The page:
I isolate the processing time from the time between tb.run() - tb.stop()
    ?

Thanks.

Best Regards,

Terry

You can time individual work functions by adding some code before an
after. We have some high resolution timers in
gruel/include/gruel/high_res_timers.h

So I call the timer functions of high_res_timers.h before and after the
operation in the work function, is that right?

Yes. Its the standard way to time things. Save the begin time, then the
end time. Average the difference in begin/end times. Its probably more
practical for you to put the timer operations in the work function, at
the beginning and end (before return).

head shutdowns the flow graph after it passes N items.

  1. The initialization of uhd is done first after tb.run(), so how could
    I isolate the processing time from the time between tb.run() - tb.stop() ?

tb.run(), executes the flowgraph until completions. This is different
than the start/stop/wait model. So in this case, just time the run()
call. run() will exit when head block completes.

Second, you dont want to put UHD in this flowgraph. The goal is to time
the processing of a single block. The more blocks you add, the less
accurate the measurement of the individual block you are measuring: So
the flow graph is like: null source, head, quad_demod, null_sink

-Josh

On Tue, Jan 17, 2012 at 10:36 AM, Josh B. [email protected] wrote:

Actually, what I did was writing a new quadrature_demod block without
the gain scaler. So, that would be one for loop that operates on 4
samples at a time, and calls 3 volk functions.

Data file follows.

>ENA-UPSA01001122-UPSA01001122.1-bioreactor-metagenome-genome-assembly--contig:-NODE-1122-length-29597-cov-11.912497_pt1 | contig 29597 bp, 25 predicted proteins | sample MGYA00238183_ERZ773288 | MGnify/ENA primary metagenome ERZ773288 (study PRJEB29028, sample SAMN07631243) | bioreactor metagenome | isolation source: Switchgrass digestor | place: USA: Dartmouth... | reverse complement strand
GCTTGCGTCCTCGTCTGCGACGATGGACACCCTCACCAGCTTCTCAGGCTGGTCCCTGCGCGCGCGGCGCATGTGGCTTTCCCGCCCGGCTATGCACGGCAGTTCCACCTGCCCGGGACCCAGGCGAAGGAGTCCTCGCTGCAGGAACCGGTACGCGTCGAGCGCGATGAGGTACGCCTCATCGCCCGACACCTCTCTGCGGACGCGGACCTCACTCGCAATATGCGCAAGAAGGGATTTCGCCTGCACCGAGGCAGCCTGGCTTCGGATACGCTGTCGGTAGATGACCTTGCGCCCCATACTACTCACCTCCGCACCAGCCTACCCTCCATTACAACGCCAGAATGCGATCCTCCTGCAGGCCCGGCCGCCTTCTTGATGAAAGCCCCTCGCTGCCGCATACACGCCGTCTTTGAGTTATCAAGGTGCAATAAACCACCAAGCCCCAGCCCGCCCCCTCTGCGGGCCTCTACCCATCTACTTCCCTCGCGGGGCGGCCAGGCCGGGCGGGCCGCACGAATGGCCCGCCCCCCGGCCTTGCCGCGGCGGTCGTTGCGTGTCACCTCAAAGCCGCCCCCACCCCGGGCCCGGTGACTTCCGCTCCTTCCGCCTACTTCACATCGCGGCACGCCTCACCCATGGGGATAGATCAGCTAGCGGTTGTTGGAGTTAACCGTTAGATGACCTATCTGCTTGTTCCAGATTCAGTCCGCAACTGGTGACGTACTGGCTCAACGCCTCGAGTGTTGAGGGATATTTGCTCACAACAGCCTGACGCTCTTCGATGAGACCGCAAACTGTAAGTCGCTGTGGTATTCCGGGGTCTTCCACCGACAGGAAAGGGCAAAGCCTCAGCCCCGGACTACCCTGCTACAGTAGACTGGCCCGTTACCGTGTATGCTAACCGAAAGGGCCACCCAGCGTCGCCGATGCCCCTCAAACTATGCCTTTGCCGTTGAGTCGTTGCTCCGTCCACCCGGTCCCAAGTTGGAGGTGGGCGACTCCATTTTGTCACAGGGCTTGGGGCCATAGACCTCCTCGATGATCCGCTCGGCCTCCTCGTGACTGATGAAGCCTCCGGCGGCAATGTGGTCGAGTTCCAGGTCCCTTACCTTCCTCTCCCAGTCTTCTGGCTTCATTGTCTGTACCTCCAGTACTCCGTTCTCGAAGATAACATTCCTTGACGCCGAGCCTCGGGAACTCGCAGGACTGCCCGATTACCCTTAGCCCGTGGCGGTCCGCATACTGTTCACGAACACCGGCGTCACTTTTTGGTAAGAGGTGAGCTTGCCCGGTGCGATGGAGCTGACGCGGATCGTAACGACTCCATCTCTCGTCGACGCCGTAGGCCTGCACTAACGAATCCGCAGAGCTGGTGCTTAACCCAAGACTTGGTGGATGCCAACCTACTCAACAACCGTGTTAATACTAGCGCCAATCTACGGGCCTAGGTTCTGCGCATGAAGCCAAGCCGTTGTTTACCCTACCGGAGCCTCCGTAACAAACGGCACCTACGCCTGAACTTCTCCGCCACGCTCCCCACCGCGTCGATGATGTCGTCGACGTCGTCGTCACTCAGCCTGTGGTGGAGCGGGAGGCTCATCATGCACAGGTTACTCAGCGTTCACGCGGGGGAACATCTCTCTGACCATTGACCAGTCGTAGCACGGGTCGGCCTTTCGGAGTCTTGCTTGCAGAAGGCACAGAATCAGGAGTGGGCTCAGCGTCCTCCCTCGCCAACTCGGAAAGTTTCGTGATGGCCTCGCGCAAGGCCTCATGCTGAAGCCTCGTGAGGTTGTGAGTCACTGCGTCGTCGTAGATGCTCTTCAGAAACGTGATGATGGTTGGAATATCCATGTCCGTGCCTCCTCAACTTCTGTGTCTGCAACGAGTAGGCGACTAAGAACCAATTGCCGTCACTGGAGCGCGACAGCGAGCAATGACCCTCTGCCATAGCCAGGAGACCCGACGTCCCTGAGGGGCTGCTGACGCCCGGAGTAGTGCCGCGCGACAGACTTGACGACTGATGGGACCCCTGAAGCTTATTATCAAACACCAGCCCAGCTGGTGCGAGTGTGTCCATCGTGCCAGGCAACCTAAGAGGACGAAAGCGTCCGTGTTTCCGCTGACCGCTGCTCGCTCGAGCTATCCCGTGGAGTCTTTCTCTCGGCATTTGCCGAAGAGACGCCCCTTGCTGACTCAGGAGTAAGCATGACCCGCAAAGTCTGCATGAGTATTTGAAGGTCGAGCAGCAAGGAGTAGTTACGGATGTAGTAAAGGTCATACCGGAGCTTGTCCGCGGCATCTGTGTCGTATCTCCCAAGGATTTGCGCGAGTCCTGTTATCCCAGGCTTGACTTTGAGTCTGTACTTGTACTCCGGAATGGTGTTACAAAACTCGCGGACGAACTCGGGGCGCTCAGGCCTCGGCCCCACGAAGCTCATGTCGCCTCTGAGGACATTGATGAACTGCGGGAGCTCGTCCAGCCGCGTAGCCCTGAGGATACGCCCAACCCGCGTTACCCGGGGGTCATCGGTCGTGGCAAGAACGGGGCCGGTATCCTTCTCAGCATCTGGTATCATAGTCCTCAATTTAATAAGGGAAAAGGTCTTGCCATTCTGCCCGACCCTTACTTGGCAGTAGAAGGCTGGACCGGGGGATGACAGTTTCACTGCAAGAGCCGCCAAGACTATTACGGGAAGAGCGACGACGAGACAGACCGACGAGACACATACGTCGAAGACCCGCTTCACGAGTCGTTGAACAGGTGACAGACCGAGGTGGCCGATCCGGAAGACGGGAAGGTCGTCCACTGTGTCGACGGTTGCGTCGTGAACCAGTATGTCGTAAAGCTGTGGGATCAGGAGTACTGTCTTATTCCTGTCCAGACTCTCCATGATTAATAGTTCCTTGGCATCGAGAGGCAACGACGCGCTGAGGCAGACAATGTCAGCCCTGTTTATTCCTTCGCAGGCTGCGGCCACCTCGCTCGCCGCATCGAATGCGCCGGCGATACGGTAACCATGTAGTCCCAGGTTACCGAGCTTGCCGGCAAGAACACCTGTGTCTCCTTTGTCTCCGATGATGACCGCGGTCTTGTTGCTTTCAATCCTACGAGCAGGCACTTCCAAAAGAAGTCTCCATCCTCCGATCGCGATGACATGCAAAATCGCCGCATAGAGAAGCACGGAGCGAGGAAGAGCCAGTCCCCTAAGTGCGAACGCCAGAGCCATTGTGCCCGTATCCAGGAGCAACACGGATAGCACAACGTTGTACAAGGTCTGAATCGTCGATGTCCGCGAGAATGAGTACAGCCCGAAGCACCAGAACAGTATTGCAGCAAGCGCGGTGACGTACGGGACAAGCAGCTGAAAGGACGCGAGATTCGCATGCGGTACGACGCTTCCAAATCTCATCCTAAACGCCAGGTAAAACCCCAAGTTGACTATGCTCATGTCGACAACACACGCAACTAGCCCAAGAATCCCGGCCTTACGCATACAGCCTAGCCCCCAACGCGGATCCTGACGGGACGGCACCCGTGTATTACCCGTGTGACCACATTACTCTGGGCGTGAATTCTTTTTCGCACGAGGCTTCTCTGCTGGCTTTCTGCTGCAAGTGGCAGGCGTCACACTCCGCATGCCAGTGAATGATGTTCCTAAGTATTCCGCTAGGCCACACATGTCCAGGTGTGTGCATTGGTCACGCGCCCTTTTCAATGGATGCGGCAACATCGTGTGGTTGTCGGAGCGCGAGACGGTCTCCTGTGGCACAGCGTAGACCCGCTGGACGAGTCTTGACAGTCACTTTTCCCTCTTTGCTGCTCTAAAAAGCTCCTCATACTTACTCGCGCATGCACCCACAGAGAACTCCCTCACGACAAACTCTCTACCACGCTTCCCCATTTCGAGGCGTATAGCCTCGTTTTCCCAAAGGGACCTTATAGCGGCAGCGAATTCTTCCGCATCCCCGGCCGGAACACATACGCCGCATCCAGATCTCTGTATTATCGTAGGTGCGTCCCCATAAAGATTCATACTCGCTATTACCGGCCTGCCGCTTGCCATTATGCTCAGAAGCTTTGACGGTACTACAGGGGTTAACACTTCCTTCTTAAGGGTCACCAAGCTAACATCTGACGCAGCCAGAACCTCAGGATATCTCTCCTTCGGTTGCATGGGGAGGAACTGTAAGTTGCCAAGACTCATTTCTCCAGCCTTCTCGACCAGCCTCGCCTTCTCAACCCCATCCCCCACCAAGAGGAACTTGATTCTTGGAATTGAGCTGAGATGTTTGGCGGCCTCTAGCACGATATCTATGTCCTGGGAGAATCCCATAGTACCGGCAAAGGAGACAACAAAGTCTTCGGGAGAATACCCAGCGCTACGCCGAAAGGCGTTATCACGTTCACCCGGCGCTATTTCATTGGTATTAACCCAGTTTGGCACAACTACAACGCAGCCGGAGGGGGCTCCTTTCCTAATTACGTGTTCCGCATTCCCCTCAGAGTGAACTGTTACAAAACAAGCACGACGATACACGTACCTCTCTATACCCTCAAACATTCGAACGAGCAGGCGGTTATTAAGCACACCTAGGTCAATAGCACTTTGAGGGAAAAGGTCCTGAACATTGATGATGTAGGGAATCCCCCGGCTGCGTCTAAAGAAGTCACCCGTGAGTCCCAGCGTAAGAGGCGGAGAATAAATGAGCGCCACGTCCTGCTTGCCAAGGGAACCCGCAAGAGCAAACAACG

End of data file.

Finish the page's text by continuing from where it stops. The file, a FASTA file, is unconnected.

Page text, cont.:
Right now, the Volk atan2 function is only implemented for SSE and only
works if libsimdmath is installed. If not, it will fall back to a
generic
implementation which is considerably slower than Gnuradio’s LUT atan2.
There’s no NEON implementation, so right now the fastest option on E100
is
to use Gnuradio’s built-in atan2.

I spent some quality time a couple of months ago during SDR Forum
writing a
vectorized atan2 algorithm in Volk via Orc. I was unable to get the
entire
algorithm to fit within the register constraints the Orc runtime
compiler
applies. The end goal is to get the entire algorithm vectorized so it
only
needs to write out to memory once, which is going to be far faster than
running three vector operations across a large buffer which won’t fit
into
cache. I’ll get back to it one of these days but it looks like parts of
Orc’s compiler will have to be improved. Terry, if you’re interested,
Orc
code is easily read and looks like vector pseudocode, so my Orc
implementation might be of use if you’re interested in writing a custom
NEON implementation for Volk. It’s based on the libsimdmath
implementation,
which is in turn based on Cephes, and uses all sorts of Crazy Math
Tricks.

–n

On 01/17/2012 07:54 PM, Nick F. wrote:

multiplication
> is that the volk functions take a vector (multiple values) as
vectorize the operation of the conjugate multiply, then the atan, then

I spent some quality time a couple of months ago during SDR Forum